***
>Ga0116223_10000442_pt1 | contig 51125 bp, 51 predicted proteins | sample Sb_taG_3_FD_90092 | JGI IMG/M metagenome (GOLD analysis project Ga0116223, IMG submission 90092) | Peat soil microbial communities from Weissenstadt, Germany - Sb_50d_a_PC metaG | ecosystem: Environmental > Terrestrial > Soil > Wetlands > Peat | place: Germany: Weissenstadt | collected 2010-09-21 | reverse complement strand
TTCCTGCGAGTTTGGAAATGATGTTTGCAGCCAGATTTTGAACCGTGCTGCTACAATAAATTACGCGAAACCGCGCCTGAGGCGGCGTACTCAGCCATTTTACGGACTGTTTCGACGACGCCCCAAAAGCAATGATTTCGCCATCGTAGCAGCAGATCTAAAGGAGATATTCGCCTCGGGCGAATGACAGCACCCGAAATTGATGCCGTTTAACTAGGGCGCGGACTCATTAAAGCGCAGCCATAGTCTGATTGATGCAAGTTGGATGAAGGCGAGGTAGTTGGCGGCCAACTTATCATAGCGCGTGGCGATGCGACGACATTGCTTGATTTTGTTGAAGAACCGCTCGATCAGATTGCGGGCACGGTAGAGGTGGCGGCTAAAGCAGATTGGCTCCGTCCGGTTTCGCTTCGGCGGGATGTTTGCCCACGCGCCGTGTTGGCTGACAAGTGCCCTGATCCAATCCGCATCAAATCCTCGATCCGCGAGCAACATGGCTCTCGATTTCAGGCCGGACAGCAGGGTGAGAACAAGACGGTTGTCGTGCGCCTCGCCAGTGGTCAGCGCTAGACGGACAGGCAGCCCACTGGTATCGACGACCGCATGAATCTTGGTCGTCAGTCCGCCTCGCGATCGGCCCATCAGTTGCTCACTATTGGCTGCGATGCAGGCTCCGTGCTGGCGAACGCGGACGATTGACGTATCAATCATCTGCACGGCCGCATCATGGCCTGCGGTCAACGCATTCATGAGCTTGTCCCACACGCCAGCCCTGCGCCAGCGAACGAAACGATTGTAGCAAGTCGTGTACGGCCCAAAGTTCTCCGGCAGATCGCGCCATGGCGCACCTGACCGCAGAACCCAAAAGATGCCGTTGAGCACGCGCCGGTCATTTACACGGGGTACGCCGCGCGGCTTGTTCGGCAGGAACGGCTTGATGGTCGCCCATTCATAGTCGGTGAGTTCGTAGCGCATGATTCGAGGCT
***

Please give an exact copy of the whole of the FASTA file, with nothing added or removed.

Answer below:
>Ga0116223_10000442_pt1 | contig 51125 bp, 51 predicted proteins | sample Sb_taG_3_FD_90092 | JGI IMG/M metagenome (GOLD analysis project Ga0116223, IMG submission 90092) | Peat soil microbial communities from Weissenstadt, Germany - Sb_50d_a_PC metaG | ecosystem: Environmental > Terrestrial > Soil > Wetlands > Peat | place: Germany: Weissenstadt | collected 2010-09-21 | reverse complement strand
TTCCTGCGAGTTTGGAAATGATGTTTGCAGCCAGATTTTGAACCGTGCTGCTACAATAAATTACGCGAAACCGCGCCTGAGGCGGCGTACTCAGCCATTTTACGGACTGTTTCGACGACGCCCCAAAAGCAATGATTTCGCCATCGTAGCAGCAGATCTAAAGGAGATATTCGCCTCGGGCGAATGACAGCACCCGAAATTGATGCCGTTTAACTAGGGCGCGGACTCATTAAAGCGCAGCCATAGTCTGATTGATGCAAGTTGGATGAAGGCGAGGTAGTTGGCGGCCAACTTATCATAGCGCGTGGCGATGCGACGACATTGCTTGATTTTGTTGAAGAACCGCTCGATCAGATTGCGGGCACGGTAGAGGTGGCGGCTAAAGCAGATTGGCTCCGTCCGGTTTCGCTTCGGCGGGATGTTTGCCCACGCGCCGTGTTGGCTGACAAGTGCCCTGATCCAATCCGCATCAAATCCTCGATCCGCGAGCAACATGGCTCTCGATTTCAGGCCGGACAGCAGGGTGAGAACAAGACGGTTGTCGTGCGCCTCGCCAGTGGTCAGCGCTAGACGGACAGGCAGCCCACTGGTATCGACGACCGCATGAATCTTGGTCGTCAGTCCGCCTCGCGATCGGCCCATCAGTTGCTCACTATTGGCTGCGATGCAGGCTCCGTGCTGGCGAACGCGGACGATTGACGTATCAATCATCTGCACGGCCGCATCATGGCCTGCGGTCAACGCATTCATGAGCTTGTCCCACACGCCAGCCCTGCGCCAGCGAACGAAACGATTGTAGCAAGTCGTGTACGGCCCAAAGTTCTCCGGCAGATCGCGCCATGGCGCACCTGACCGCAGAACCCAAAAGATGCCGTTGAGCACGCGCCGGTCATTTACACGGGGTACGCCGCGCGGCTTGTTCGGCAGGAACGGCTTGATGGTCGCCCATTCATAGTCGGTGAGTTCGTAGCGCATGATTCGAGGCT